David is crowned king… sort of!

By April 6, 2019Daily Reading

From our daily Bible reading: 2 Samuel 1-3
April 5, 2019


We left off yesterday with Saul’s death, and as 2 Samuel picks up, David receives news of that death and begins to move forward to assume the throne. But as he has throughout our readings, David is patient, and makes a point of inquiring of God to see what to do next. He does not immediately try to force his rule on the entire nation, rather cementing his current relationships and preparing for what he undoubtedly hoped would be a peaceful transfer of power. Of course that ends up not being the case.

David, who is about 30 years old at this time, goes to Hebron in Judah at the direction of the Lord, where his fellow tribesmen anoint him king over Judah. And David rules here for seven and a half years.

Joab’s feud with Abner ends in murder

During that time Abner, the general of Saul’s army, takes Saul’s remaining son Ish-bosheth and names him king, which is what you would expect a good general to do. And as the conflict between David and Ish-bosheth begins, we start to see a rivalry between Abner and David’s general Joab. It seems to start in a civil way, and the two men seem to know each other and have some mutual respect, but after Abner kills one of Joab’s brothers in battle, all of that changes.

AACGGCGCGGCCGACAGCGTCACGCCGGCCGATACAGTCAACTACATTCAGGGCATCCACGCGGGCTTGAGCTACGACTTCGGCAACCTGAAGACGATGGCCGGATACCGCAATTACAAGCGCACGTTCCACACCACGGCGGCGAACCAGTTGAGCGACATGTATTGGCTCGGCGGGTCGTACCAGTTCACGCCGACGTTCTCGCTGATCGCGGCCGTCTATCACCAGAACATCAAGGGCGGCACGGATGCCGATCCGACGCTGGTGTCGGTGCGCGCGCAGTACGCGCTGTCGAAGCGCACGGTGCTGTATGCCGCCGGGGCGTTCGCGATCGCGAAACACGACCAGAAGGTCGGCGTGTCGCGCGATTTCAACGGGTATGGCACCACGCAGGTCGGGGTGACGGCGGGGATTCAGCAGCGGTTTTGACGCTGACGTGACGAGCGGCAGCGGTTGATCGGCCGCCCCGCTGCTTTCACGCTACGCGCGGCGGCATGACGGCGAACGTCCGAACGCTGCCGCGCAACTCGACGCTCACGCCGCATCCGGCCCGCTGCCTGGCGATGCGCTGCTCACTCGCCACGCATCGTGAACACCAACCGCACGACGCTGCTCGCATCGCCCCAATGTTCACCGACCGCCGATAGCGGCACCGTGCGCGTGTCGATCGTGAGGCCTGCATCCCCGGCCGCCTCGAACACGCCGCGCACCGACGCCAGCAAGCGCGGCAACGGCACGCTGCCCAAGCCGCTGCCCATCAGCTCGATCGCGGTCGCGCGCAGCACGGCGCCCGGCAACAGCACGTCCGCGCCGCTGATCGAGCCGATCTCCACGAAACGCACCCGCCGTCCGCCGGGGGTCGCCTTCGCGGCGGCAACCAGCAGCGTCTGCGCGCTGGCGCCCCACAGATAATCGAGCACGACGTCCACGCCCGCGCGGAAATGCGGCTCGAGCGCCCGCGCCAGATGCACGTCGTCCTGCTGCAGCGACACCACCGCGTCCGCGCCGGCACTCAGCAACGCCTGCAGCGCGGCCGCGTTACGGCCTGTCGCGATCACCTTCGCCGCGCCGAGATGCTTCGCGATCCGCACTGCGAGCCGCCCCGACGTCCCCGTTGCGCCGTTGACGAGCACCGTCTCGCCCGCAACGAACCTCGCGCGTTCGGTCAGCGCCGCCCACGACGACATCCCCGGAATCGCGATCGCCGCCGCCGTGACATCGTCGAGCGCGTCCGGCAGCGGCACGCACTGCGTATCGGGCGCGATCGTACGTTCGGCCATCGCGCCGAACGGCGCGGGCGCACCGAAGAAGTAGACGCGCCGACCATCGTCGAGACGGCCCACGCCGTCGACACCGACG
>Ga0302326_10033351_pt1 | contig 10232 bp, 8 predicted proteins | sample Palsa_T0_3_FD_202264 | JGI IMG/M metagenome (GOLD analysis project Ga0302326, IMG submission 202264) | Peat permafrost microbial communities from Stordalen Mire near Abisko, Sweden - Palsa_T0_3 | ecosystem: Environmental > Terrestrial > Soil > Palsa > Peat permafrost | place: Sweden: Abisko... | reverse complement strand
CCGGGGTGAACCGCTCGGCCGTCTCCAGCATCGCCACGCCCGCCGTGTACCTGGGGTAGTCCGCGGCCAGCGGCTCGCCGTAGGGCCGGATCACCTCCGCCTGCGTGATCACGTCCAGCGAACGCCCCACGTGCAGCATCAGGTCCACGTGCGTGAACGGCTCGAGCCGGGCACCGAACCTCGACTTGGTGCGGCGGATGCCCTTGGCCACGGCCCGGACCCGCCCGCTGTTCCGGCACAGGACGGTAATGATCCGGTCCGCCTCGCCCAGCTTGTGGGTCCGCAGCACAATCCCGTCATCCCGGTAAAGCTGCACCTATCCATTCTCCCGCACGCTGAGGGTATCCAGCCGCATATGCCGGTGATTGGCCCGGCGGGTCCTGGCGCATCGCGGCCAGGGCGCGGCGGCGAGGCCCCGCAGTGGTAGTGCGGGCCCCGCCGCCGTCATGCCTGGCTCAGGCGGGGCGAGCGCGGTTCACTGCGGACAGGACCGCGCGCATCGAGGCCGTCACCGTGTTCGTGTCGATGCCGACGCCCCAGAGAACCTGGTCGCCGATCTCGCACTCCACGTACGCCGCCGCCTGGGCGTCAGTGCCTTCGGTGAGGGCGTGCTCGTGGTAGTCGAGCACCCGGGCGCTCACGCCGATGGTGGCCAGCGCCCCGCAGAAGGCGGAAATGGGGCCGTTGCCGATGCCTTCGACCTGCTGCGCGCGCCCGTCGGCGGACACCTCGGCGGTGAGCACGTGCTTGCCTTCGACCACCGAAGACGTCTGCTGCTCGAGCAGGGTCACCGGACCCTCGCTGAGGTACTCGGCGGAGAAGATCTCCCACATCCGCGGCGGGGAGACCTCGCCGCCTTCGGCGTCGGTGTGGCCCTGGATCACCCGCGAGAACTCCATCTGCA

As a result, when Abner finally decides to accept David’s reign, Joab responds by murdering him. This is the first in a number of instances where we will see Joab’s ruthlessness, which at times is made to serve David well, but at other times is a hindrance. David, for all his strengths, seems to display a willingness at times to allow certain bad behaviors among those closest to him, and ultimately that’s going to be one of the things that brings strife and turmoil to his kingdom in its latter years.

David endears himself to the people

But David’s response to the death of Abner helps to ease some of the tensions, as his mourning convinces the people of Israel that David had not ordered Abner’s death, and that he had not wanted more bloodshed. The passage in chapter 3 tells us “all the people took notice of it, and it pleased them as everything the king did pleased all the people.” We see David’s compassion and his desire to end the war between the two sides as one of the factors that ultimately brings the nation back together into a united kingdom under its new king.

Next reading: 2 Samuel 4-7

Paul Hammons

Author Paul Hammons

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